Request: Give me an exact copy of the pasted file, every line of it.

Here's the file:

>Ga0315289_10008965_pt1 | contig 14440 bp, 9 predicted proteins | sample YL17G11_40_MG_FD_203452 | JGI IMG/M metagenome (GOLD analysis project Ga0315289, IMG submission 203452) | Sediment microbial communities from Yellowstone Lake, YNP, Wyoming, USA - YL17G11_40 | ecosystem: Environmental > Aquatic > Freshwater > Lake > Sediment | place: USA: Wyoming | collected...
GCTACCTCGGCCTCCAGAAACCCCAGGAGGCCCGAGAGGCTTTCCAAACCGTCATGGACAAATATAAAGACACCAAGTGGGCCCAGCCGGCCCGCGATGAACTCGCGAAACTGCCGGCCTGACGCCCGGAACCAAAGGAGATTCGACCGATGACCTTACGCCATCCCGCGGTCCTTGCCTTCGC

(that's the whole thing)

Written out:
>Ga0315289_10008965_pt1 | contig 14440 bp, 9 predicted proteins | sample YL17G11_40_MG_FD_203452 | JGI IMG/M metagenome (GOLD analysis project Ga0315289, IMG submission 203452) | Sediment microbial communities from Yellowstone Lake, YNP, Wyoming, USA - YL17G11_40 | ecosystem: Environmental > Aquatic > Freshwater > Lake > Sediment | place: USA: Wyoming | collected...
GCTACCTCGGCCTCCAGAAACCCCAGGAGGCCCGAGAGGCTTTCCAAACCGTCATGGACAAATATAAAGACACCAAGTGGGCCCAGCCGGCCCGCGATGAACTCGCGAAACTGCCGGCCTGACGCCCGGAACCAAAGGAGATTCGACCGATGACCTTACGCCATCCCGCGGTCCTTGCCTTCGC